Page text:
We were there for a couple and then planned to go onto the King Alfred (Stanley) as that was the nearest to the ground, but a lack of research had been done prior to this and we quickly found out that the Stanley was more of a gastro-pub, and not one that we’d really want to be in, or probably be wanted in. Luckily, the ground was a mere five minute walk away along the River Itchen, a poor man’s River Frome if ever I did see it, and into the ground via a carpark which could do with having some of the pothole issues it faces being dealt with. One Winch fan ahead of us, who looked a lot like a knock off version of Buik, let himself in through a gate, then walked around to the turnstiles and promptly tried to bargain over the price of admission, which seemed a bold tactic. He duly paid full price when asked. I took the more conventional approach of entering though the turnstile and paying my concession rate, and got my first proper look at the ground.

Now, in terms of a one-off visit and for novelty value, I quite enjoyed my visit to what I think is the snappily named Charters Community Stadium. It comes under the bracket of ‘proper non-league’ and is the kind of ground that is a bit of a throwback with very little cover, a worn and uneven looking pitch, a couple of small stands, the clubhouse and changing rooms all under one roof, very old-fashioned floodlights, and some rickety looking wooden structures such as two literal garden sheds. Others were not so kind and it’s a game I’m glad we’ve got done this side of Christmas as come the new year and latter part of the season, the pitch will look like a farmer’s field after the harvest. To call the facilities basic would probably be too generous. The Acrow props holding up the roof of the bar took the attention away from the considerable work that needed doing on the face of the clubhouse, and that’s before your eyes were drawn to the storage container housing the toilets outside that looks like something straight out of a Coldwar Steve piece. Or as Evo put it, “How does a club manage to be so village when it’s a bloody city?” The whole place looked like the perfect setting for a series set in the late 70’s to early 80’s – fuck knows what series that would be mind. Maybe a prequel to the original series of the ‘Renford Rejects’.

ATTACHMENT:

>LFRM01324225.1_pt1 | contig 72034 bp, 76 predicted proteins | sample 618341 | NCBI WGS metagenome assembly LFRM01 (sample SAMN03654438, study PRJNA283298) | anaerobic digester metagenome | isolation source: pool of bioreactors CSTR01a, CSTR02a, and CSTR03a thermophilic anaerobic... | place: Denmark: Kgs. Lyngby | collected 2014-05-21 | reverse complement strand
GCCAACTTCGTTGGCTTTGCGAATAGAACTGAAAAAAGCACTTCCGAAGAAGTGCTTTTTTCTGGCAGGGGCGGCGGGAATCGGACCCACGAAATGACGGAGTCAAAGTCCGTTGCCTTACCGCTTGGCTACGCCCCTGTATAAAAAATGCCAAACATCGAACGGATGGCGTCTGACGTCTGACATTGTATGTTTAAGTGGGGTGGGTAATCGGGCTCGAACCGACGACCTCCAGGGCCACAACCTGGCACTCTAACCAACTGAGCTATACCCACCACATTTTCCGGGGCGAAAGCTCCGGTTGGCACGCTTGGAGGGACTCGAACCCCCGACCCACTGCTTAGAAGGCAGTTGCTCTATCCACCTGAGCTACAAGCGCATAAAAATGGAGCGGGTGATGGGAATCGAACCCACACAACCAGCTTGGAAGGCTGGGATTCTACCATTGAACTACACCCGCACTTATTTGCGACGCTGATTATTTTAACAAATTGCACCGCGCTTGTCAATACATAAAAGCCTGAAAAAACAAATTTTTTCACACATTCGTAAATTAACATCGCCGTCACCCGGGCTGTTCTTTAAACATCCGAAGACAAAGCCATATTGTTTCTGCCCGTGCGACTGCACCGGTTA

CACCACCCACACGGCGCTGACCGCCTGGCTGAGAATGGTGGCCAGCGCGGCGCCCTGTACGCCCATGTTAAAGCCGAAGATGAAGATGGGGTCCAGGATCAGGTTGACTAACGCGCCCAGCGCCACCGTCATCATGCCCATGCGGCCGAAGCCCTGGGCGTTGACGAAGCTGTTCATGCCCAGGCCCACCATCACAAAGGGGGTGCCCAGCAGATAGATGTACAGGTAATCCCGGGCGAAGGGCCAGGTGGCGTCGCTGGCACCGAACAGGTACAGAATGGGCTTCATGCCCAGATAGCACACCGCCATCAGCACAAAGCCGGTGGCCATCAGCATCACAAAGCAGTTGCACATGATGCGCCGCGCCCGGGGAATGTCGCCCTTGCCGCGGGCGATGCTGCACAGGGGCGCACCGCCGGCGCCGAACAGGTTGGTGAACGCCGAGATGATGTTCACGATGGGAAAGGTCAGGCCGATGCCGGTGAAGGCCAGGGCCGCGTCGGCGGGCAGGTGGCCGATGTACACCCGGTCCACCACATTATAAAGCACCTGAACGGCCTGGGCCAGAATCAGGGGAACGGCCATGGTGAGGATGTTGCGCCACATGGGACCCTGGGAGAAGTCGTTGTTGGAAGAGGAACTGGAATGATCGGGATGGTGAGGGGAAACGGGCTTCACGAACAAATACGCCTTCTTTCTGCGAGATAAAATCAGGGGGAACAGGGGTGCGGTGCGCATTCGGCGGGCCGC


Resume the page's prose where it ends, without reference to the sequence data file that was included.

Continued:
Having got myself a drink at the bar for three pounds, 10 shillings and a halfpenny, I tucked into one of the best burgers I’ve had in a while at football, and also the best cup of tea of the season. A quick chat with Lee Loder and Cam Dabbs about all matters DTFC followed, with Lee taking a less favourable view than mine on the ground and saying, amongst other things, how it looked like the sort of place we should come to for a pre-season friendly, not a league game. He isn’t too far wrong to be fair, as Bridport is in better nick, but he was enjoying the food – so much so that a sizable bit of burger managed to get stuck in his beard. Food removed and conversation moved on, Lee was able to answer one of the season’s burning questions; why has Glenn made the switch from those awful three-quarter lengths to normal shorts and trousers. Well, it’s because Lee cancelled the order due to unspecified manufacturing issues. Well played. Glenn did appear to be wearing what was either compression tights of some of Mrs Howes’ leggings on Saturday, but we’ll gloss over that.